Teachers press on with strike

...unions describe Monday meeting with the government as 'non-event'

The standoff between teachers and the government continues after the two parties failed to reach a consensus during crunch talks on Monday.

The teachers’ unions met with government representatives, Ministers Paul Mavhima (labour minister), Mthuli Ncube (finance minister) and Cain Mathema (primary and secondary education minister).

The meeting was set to address grievances being raised by teachers as most have not reported for duty since re-opening of schools on September 28. 

Representatives of the unions interviewed by CITE after the meeting described the meeting as a non-event as no agreement was reached. 

Progressive Teachers Union of Zimbabwe (PTUZ) president Takavafira Zhou described the government as the worst enemy to the country’s education system as it has failed to address the problems faced by teachers. 

Zhou said teachers are not being treated equally as other civil servants and the harsh economic conditions have left educators unable to sustain themselves and their families. 

“The meeting can be described as a non-event. The government has just proven to be number one enemy to the credible education system. For starters we expected the minister of finance to be present because our grievances are centred around money but he was a no show. The Minister of Public Service had absolutely nothing to offer the teachers. He just told us that the cabinet is set to hold a meeting tomorrow so in essence we’re back at zero,” he said.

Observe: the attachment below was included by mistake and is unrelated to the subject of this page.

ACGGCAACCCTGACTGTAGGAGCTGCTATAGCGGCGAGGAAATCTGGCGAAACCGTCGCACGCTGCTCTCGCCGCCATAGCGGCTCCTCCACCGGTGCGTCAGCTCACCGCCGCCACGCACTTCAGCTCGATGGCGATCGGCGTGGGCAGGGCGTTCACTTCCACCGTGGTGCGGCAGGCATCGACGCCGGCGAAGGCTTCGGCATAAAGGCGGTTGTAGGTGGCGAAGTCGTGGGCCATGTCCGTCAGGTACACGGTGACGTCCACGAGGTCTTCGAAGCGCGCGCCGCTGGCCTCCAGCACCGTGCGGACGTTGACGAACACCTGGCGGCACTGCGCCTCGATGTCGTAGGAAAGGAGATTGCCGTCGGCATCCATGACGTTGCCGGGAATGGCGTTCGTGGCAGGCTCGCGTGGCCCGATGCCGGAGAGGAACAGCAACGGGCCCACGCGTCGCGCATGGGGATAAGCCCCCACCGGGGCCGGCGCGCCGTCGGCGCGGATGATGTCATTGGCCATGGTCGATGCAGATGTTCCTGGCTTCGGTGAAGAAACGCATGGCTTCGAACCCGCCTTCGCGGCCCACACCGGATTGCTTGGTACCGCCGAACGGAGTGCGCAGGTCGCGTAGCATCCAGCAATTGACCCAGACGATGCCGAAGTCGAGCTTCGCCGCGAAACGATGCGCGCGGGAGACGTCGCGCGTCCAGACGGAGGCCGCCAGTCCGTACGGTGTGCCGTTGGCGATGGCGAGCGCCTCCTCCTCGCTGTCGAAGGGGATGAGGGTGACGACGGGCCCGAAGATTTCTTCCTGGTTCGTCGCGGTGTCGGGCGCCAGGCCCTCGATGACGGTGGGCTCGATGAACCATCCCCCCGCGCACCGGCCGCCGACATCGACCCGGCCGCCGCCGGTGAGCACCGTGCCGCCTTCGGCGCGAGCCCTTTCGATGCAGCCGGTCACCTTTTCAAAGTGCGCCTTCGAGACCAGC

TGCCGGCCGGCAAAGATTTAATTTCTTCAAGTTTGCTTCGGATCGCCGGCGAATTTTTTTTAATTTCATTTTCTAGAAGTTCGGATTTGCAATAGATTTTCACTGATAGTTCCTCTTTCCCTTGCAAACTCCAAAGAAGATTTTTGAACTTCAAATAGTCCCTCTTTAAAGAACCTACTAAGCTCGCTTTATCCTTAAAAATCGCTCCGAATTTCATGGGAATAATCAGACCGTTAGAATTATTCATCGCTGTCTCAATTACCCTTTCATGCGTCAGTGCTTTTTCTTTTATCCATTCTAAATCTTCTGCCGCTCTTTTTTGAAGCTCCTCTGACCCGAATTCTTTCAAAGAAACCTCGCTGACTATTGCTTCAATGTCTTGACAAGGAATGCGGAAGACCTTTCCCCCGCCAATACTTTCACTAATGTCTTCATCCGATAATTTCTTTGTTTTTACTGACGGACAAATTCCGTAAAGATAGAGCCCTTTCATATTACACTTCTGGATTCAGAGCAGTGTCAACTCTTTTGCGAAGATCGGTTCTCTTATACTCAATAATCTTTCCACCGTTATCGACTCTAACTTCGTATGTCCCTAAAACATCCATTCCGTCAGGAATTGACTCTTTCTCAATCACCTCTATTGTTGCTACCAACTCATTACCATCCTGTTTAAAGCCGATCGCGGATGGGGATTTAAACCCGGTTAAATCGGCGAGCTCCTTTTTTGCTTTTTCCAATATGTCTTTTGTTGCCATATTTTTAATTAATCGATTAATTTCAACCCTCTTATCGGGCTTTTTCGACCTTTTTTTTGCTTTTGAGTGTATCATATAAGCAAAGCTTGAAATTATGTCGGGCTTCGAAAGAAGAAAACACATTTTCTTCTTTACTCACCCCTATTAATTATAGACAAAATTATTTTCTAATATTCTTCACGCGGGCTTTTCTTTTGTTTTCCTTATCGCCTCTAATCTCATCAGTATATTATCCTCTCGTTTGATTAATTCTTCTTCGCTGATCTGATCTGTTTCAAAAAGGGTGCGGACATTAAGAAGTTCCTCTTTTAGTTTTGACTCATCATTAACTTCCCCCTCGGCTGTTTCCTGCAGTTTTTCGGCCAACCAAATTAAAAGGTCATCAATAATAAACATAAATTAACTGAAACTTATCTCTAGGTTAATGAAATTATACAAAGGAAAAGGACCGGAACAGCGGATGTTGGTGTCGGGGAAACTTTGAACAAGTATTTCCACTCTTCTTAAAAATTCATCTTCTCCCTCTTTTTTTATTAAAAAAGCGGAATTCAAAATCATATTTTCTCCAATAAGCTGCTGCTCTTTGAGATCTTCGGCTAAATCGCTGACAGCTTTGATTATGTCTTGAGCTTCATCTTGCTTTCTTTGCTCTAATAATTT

“Teachers are not going back to work. The 40% cushioning allowance they gave us is nothing, it can’t even buy a shirt or a pair of shoes. The worst part is the government approved the increase of school fees yet our salaries aren’t enough to send our own children to school. How are we expected to go and deliver services which our own children have no access to? The minister’s children are not affected; they attend private schools while others are outside the country.”

The cushioning allowance announced last week has seen teachers` salaries go up from ZWL$3,500 to about ZWL$5,000.

Zhou said as the meeting coincided with the International Day for Teachers, they were hopeful that the government would address the situation favourably. 

“It is sad that even on a day when we’re supposed to be celebrating our services, we are actually mourning the dilapidated education system. We are mourning our inability to sustain ourselves. All we’re asking for is for the go to restore the purchasing power of our salaries which we pegged at US$520 equivalent,” Zhou said. 

Amalgamated Rural Teachers Union of Zimbabwe (ARTUZ) spokesperson Nation Mudzitirwa said they will not report for duty until their salaries are reviewed.

“We await feedback. But in the meantime we are not going back to work. It is disheartening that the employer does not want to improve the conditions for teachers,” he said. 

“As we commemorate this day, our hope is that the government appreciates the value of teachers and restores their status.”

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